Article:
20 CHAPTER A First Look at Macroeconomics
After studying this chapter you will be able to • Describe the origins and issues of macroeconomics • Describe the trends and fluctuations in economic growth and explain the benefits and costs of economic growth • Describe the trends and fluctuations in unemployment and explain why unemployment is a problem • Describe the trends and fluctuations in inflation and the value of the dollar and explain why inflation is a problem • Describe the trends and fluctuations in surpluses, deficits, and debts and explain why they matter • Identify the macroeconomic policy challenges and list the tools available for meeting them
What Will Your World Be Like? • Will tomorrow’s world be more prosperous than today? • Will jobs be plentiful? • Will the cost of living be stable? • Will the government’s and the nation’s deficit continue to increase? • What macroeconomic policy tools does the government have to steer the course of the economy?
Origins and Issues of Macroeconomics • Economists began to study economic growth, inflation, and international payments during the 1750s. • Modern macroeconomics dates from the Great Depression, a decade (1929-1939) of high unemployment and stagnant production throughout the world economy. • John Maynard Keynes book, The General Theory of Employment, Interest, and Money, began the subject.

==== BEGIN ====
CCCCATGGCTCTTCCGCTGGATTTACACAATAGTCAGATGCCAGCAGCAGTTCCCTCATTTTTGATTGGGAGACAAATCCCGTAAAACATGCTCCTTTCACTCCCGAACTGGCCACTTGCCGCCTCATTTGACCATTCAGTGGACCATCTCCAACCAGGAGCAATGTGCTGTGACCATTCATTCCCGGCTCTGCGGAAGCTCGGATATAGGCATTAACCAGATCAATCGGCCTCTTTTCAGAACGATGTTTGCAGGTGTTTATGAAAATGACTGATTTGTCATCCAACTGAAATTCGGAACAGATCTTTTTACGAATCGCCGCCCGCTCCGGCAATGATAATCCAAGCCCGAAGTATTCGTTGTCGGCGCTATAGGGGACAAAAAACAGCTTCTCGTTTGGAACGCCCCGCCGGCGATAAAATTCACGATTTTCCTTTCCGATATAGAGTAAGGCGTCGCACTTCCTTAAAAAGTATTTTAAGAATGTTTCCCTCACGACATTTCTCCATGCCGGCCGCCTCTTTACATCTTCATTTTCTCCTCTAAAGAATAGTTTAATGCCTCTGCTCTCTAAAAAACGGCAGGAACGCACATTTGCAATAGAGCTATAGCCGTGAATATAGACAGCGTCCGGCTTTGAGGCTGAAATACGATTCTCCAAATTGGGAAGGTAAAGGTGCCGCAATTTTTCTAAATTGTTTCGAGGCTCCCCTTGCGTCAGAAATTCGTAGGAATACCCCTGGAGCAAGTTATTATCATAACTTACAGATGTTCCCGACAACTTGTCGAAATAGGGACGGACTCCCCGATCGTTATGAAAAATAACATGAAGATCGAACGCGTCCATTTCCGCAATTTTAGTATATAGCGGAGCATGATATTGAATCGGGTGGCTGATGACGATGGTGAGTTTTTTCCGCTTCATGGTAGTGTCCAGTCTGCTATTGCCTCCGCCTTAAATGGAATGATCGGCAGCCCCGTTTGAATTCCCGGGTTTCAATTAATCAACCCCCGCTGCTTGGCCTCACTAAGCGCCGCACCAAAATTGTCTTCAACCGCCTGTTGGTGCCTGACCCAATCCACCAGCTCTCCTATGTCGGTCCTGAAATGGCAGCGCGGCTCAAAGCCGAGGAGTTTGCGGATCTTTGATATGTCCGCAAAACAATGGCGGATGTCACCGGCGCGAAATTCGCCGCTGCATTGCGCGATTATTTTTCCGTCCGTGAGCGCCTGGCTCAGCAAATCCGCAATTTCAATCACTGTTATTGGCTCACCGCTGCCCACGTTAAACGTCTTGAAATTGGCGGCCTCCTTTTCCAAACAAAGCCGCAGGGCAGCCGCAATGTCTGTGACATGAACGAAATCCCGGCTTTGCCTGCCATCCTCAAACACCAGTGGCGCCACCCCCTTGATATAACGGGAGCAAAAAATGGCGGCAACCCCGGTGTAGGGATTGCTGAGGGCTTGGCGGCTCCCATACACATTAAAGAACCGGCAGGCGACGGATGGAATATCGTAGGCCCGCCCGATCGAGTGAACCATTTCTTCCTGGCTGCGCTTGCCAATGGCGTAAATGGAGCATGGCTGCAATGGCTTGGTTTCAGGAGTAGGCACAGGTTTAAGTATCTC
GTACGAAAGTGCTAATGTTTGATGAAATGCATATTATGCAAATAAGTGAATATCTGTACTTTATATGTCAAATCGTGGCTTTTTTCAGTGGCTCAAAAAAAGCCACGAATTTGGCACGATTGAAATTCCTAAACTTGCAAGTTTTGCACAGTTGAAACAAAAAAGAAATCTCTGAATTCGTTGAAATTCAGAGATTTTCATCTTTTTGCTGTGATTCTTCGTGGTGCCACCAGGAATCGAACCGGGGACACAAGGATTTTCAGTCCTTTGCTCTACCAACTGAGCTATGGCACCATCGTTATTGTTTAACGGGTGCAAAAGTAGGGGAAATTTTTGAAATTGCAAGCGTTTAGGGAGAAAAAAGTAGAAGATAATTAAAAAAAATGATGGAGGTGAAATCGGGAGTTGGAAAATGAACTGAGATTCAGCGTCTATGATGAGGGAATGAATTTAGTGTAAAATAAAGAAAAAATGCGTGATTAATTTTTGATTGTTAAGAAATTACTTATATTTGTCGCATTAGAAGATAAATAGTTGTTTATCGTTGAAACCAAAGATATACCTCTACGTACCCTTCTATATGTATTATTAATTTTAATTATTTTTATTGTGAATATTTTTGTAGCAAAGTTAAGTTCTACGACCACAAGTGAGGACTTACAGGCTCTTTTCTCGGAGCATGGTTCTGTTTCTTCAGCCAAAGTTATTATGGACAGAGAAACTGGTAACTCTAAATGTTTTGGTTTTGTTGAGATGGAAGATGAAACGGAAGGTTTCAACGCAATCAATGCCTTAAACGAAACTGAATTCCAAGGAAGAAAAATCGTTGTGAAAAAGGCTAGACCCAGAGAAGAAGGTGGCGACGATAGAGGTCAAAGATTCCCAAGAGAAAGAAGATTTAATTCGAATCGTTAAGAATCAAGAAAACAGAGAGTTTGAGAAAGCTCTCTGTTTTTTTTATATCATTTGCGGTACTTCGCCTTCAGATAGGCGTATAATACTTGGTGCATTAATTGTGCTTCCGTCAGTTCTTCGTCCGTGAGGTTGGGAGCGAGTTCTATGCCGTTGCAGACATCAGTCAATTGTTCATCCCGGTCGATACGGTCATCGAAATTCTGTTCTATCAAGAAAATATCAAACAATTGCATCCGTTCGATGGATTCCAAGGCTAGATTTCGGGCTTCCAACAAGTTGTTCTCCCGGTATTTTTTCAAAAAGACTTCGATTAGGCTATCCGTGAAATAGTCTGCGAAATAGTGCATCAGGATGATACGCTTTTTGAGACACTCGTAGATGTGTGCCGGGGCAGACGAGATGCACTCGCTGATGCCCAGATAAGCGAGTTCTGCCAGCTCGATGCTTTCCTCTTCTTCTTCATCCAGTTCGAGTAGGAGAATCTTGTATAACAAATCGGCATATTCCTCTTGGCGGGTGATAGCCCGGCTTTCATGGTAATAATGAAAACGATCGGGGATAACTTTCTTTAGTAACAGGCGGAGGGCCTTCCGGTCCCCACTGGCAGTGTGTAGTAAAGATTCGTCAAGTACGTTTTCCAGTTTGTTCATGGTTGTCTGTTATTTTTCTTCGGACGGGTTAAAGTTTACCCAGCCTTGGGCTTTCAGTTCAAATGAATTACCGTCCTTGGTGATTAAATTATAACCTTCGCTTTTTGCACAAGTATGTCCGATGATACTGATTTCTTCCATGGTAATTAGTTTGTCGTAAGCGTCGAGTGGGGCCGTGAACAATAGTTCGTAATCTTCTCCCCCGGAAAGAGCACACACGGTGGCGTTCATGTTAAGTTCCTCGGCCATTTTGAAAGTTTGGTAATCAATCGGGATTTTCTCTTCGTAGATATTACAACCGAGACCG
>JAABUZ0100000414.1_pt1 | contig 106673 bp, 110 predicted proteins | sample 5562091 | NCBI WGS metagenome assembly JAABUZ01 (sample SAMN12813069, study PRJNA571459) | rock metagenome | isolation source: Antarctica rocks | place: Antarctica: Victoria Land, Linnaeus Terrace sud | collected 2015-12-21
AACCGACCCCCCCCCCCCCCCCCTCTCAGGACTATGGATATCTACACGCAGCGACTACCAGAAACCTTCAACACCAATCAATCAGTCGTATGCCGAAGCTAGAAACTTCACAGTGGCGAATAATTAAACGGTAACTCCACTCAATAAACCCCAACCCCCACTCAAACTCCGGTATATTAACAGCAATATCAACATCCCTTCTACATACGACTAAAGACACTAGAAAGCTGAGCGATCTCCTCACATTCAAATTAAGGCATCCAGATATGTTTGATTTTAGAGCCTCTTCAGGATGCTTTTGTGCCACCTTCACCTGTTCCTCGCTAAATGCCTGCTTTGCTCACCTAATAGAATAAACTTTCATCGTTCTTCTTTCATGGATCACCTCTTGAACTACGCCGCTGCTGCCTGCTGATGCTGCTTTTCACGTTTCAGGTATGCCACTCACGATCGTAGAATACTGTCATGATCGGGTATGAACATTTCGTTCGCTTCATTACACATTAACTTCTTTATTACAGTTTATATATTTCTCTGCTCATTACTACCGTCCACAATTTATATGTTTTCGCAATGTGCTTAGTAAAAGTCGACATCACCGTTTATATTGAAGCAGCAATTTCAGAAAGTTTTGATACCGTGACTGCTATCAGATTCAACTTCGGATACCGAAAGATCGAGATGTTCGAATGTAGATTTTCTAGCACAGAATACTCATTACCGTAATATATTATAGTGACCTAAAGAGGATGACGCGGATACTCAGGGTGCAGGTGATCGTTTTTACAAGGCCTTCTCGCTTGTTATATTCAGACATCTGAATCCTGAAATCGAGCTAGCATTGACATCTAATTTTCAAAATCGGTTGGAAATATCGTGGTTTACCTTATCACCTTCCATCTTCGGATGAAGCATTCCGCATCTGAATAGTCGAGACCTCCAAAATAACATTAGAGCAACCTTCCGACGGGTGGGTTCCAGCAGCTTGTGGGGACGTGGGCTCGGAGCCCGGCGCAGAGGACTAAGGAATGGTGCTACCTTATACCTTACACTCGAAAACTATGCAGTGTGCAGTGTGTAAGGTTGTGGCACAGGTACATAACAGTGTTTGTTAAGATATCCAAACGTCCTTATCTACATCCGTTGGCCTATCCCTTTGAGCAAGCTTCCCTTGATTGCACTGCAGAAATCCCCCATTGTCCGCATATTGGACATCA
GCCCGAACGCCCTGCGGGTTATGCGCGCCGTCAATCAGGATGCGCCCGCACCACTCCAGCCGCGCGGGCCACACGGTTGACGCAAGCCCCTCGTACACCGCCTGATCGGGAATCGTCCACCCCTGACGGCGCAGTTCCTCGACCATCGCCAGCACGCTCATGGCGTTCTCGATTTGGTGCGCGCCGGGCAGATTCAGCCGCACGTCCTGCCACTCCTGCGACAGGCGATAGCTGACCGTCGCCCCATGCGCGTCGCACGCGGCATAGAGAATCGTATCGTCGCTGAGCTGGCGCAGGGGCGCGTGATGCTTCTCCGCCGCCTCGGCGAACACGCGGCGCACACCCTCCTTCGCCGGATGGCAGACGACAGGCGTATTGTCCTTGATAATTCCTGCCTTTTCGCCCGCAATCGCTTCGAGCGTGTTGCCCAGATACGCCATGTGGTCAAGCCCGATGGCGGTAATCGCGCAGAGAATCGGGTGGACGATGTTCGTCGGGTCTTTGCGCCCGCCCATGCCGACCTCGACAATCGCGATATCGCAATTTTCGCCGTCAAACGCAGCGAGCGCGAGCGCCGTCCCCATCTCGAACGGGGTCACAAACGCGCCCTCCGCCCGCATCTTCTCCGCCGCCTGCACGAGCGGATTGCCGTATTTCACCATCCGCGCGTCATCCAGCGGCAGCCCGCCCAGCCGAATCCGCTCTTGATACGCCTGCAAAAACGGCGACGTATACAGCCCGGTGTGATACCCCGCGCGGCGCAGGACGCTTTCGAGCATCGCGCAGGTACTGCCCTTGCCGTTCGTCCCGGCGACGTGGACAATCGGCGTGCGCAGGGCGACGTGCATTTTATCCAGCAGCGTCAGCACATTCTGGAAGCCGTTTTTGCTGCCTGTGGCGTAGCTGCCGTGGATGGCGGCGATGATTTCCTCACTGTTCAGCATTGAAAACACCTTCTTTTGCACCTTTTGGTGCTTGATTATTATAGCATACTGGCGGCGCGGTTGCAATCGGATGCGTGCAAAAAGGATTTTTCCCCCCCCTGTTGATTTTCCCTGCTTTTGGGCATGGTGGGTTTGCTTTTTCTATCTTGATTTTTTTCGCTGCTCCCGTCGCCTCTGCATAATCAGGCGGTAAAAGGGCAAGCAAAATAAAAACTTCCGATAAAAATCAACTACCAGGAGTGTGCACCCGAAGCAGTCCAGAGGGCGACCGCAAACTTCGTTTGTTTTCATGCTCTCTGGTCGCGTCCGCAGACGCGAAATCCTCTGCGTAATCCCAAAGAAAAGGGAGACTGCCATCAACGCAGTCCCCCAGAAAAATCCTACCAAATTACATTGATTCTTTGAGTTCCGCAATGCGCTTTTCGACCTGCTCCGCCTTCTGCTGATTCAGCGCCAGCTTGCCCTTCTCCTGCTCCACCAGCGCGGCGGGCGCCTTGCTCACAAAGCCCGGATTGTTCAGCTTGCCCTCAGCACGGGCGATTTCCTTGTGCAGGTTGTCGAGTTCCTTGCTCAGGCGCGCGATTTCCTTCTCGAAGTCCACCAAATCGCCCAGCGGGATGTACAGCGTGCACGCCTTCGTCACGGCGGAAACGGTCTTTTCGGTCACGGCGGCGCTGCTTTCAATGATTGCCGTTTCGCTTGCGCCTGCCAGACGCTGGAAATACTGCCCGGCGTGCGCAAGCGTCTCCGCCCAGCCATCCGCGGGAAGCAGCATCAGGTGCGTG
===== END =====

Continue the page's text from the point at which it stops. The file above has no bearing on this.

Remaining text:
Origins and Issues of Macroeconomics • Short-Term Versus Long-Term Goals • Keynes focused on the short-term—on unemployment and lost production. • “In the long run,” said Keynes, “we’re all dead.” • During the 1970s and 1980s, macroeconomists became more concerned about the long-term—inflation and economic growth.
Economic Growth and Fluctuations • Economic growth is the expansion of the economy’s production possibilities—an outward shifting PPF. • We measure economic growth by the increase in real GDP. • Real GDP (real gross domestic product)is the value of the total production of all the nation’s farms, factories, shops, and offices, measured in the prices of a single year.
Economic Growth and Fluctuations • Economic Growth in the United States • Figure 20.1 shows real GDP in the United States from 1960 to 2005. • The figure highlights: • Growth of potential GDP • Fluctuations of real GDP around potential GDP
Economic Growth and Fluctuations • Growth of Potential GDP • Potential GDP is the value of production when all the economy’s labor, capital, land, and entrepreneurial ability are fully employed. • During the 1970s, the growth of output per person slowed—a phenomenon called the productivity growth slowdown.
Economic Growth and Fluctuations • Fluctuations of Real GDP Around Trend • Real GDP fluctuates around potential GDP in a business cycle—a periodic but irregular up-and-down movement in production.